Hollyhocks and the Ability to Walk

I love hollyhocks. I love any flower that towers over me and makes me feel like I got hit by a shrink ray. I also love any flower that has the ability to come back year after year with no effort on my part. Ours run the gamut from salmon to lemon to a gorgeous purple. They are so restful to the eye in a sea of green or brown.

What do these have to do with the ability to walk? Nothing. I am just grateful to God for them both. Yesterday I woke up and my left leg had quit working. It does this on occasion, but this was the worst in a long time. It felt like the piriformus, the IT band, and the quadriceps had decided to make a giant braid of themselves and I couldn’t even straighten my leg. Even when my husband got my cane I could only walk on the toes and that was with shooting pain. Driving home from the airport last night was bad. Usually sitting or reclining helps, but not this time. The kids had to do all of the rabbit and chicken care last night, since the husband was off to Alaska.

I got into my “only when I’m dying” stash of medications and thankfully when I woke up this morning the muscle grouping had relaxed and most of the pain was gone. It wasn’t even enough to take ibuprofen and I got by with ice packs. I was able to care for the rabbits and chickens as usual without waking the kids up early. My bad days with this disability are so few and far between that sometimes I forget it is there at all. I take things for granted, like going up and down two steps on the porch, or the ability to play chicken hopscotch (the dance you do to avoid both stepping on the chickens and their poo).

Even though things are much better today, I scheduled a deep tissue massage with my physical therapist for tomorrow, which probably means a lot of the animal care will fall on my teenagers again, because I’m generally useless after a session. But the next day I should be good to go for a while.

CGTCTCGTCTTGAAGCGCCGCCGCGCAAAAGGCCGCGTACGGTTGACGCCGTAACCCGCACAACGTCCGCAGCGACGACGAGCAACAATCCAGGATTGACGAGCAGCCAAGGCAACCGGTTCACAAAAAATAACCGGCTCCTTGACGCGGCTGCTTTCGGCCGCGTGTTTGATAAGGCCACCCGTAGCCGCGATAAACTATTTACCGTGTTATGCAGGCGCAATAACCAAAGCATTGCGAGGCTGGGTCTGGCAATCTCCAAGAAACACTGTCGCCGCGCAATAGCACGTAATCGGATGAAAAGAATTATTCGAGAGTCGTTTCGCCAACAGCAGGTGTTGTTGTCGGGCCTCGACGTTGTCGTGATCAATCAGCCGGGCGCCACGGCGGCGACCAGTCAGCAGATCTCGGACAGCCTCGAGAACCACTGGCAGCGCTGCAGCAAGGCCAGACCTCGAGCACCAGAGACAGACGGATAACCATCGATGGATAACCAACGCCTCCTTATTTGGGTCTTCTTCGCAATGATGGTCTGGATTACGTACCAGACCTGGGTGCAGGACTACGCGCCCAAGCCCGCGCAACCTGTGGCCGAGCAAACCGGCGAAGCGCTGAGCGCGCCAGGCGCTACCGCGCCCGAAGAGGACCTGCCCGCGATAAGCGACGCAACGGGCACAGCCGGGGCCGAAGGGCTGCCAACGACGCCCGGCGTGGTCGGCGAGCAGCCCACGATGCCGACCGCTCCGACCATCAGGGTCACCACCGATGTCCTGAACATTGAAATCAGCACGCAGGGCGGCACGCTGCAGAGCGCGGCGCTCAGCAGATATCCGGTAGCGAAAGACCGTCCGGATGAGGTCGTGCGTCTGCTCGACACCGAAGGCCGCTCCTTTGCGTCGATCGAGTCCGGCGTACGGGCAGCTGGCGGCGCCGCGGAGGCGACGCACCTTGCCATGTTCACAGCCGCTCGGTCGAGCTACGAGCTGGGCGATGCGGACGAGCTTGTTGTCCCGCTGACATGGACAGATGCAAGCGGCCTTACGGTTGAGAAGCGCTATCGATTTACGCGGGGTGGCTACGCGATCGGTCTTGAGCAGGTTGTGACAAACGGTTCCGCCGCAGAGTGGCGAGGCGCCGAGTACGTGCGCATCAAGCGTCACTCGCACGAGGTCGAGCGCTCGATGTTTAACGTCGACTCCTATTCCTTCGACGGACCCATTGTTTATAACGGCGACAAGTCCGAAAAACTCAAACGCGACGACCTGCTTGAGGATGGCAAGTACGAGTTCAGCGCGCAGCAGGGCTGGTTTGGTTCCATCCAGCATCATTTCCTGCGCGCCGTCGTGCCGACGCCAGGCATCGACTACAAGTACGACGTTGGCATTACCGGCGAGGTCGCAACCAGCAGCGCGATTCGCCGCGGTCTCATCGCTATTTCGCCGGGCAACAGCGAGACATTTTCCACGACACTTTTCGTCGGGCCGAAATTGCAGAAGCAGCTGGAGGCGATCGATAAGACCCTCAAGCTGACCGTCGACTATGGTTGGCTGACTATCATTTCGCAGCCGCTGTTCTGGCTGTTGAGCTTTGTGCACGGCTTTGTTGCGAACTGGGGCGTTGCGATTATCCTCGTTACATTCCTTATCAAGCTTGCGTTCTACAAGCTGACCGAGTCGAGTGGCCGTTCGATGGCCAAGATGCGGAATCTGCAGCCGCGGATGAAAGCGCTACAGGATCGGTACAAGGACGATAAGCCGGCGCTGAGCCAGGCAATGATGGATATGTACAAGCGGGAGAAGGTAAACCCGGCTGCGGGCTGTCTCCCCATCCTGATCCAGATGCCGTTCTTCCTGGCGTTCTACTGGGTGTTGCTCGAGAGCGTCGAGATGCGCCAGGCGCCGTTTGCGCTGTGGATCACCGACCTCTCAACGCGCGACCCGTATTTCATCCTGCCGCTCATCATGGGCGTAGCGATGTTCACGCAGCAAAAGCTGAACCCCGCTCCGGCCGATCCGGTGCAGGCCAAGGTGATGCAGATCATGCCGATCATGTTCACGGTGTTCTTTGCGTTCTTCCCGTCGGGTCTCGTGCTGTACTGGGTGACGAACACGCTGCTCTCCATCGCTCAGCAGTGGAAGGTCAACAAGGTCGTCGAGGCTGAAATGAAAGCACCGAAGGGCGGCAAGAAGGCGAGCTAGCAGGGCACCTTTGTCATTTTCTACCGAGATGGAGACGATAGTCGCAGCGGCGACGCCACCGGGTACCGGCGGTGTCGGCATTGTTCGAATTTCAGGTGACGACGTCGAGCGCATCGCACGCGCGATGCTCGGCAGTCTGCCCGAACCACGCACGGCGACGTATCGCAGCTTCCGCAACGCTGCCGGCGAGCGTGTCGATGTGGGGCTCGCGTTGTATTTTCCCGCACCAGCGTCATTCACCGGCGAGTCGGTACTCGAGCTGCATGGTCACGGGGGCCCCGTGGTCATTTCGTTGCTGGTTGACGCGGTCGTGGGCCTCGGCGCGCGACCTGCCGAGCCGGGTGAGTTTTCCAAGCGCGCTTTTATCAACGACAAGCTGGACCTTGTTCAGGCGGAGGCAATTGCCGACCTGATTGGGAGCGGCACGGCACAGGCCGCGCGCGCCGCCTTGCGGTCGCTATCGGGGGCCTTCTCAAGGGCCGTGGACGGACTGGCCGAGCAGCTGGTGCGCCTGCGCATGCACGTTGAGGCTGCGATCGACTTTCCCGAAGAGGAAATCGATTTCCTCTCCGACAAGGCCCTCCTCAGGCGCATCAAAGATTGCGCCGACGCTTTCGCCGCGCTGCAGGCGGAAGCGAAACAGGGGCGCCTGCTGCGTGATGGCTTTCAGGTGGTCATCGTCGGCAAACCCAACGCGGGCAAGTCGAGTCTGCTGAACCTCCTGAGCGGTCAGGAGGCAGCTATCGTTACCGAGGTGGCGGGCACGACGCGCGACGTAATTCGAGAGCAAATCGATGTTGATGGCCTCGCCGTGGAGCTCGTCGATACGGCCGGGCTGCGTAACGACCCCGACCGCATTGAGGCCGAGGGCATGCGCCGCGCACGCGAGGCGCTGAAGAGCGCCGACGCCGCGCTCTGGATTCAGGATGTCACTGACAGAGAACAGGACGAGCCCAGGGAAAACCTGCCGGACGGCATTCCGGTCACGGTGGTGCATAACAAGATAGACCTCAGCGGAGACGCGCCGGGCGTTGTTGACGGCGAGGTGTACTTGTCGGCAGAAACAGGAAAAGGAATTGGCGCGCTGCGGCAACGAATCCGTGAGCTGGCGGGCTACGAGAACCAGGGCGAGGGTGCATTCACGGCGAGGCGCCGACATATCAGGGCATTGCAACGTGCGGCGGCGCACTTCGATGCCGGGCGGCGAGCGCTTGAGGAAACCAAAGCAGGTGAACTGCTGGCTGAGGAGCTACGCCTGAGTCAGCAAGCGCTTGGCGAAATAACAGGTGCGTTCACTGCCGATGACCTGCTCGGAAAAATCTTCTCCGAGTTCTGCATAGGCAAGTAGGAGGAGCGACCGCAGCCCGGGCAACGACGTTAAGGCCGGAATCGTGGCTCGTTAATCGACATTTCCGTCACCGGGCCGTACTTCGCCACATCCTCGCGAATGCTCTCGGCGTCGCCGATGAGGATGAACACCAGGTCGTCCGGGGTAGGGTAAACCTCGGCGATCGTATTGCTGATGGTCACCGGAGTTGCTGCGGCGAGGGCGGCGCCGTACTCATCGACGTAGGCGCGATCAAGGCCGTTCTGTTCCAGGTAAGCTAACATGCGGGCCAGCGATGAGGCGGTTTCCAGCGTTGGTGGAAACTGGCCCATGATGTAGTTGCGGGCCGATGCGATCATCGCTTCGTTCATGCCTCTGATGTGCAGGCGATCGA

Today was 91 degrees. That is too hot for this PNW woman. And it was definitely too hot for the rabbits. We clustered the tractors under the trees. They were on bare dirt, but we put in lots of hay and cut some lemonbalm for them. It would have been far too hot for them to be on the grass today, but they couldn’t stay in the shed either. We did keep the two Mamas in, but they each had their own oscillating fan and a frozen gallon of ice water to lay against. They seemed okay with that. They all got juicy kale to eat as well.

We put the chicken waterers and their feed under the apple tree and got the soil wet so they could scratch easier. They got cold fruit today and some leftover cold spaghetti (organic). Watching chickens eat spaghetti is funny. They all think the others have worms and try to steal them even though there is a big pile in front of them.

We are on water restrictions. The odd side of the street has Wednesdays, Fridays, and Sundays, so we will do a major watering of the range grass tomorrow and get some water on the potatoes (the only thing we managed to plant this year) and the fruit trees. We’ll need to pick blackberries and blueberries again tomorrow, either very early in the morning or after eight in the evening.

It is supposed to get up to 79 tomorrow, so I’ve got the ice bottles freezing for the rabbits. I’m also freezing some blackberries to give them during the heat of the day. They can’t have much, but they can have three or four each.

We are managing to keep the house cool by keeping all the curtains and blinds drawn on whatever side of the house the sun is on and then opening them when it has moved. We’ve got several large fans going, enough for everyone to sit in front of one as well as to bring in cooler air when needed. All three ceiling fans have been going non-stop since July began and the rains stopped.


2 thoughts on “Hollyhocks and the Ability to Walk

  1. I completely understand what you’re saying. I have had serious joint issues since I was 14 (It’s a cartilage issue with no cure) and sometimes my leg will dislocate from my hip. The pain is excruciating and I am lucky to walk at all that day, and I’ll be limping the next. It, too, is extremely rare (especially now a days. Time was it would happen every week or so) and there’s nothing to be done about it but power through! Best of luck! Never forget that even with a disability you can do anything you set your mind to!
    If you have water restrictions, can you set up rain barrels? Also, there’s lots of ways to do water conservation in your garden like clay pot watering. Basically clay pots are pourus so you get a clay jug and fill it with water then burry it right next to your plants. As your ground dries out it draws the water out of the pot into the soil. Much simpler is cutting off the top of something like a 2 liter and punching dozens of holes in the bottom, burying it next to the plants to just above ground level and filling it!

    • LuckyRobin says:

      We do have rain barrels. They are just empty as it hasn’t rained since June and we used the water on the potatoes up until it ran out. It was supposed to rain last night, but it didn’t. I’ll look into the clay jug thing though. Mostly I’m just worried about keeping the grass growing for the rabbits to graze on.

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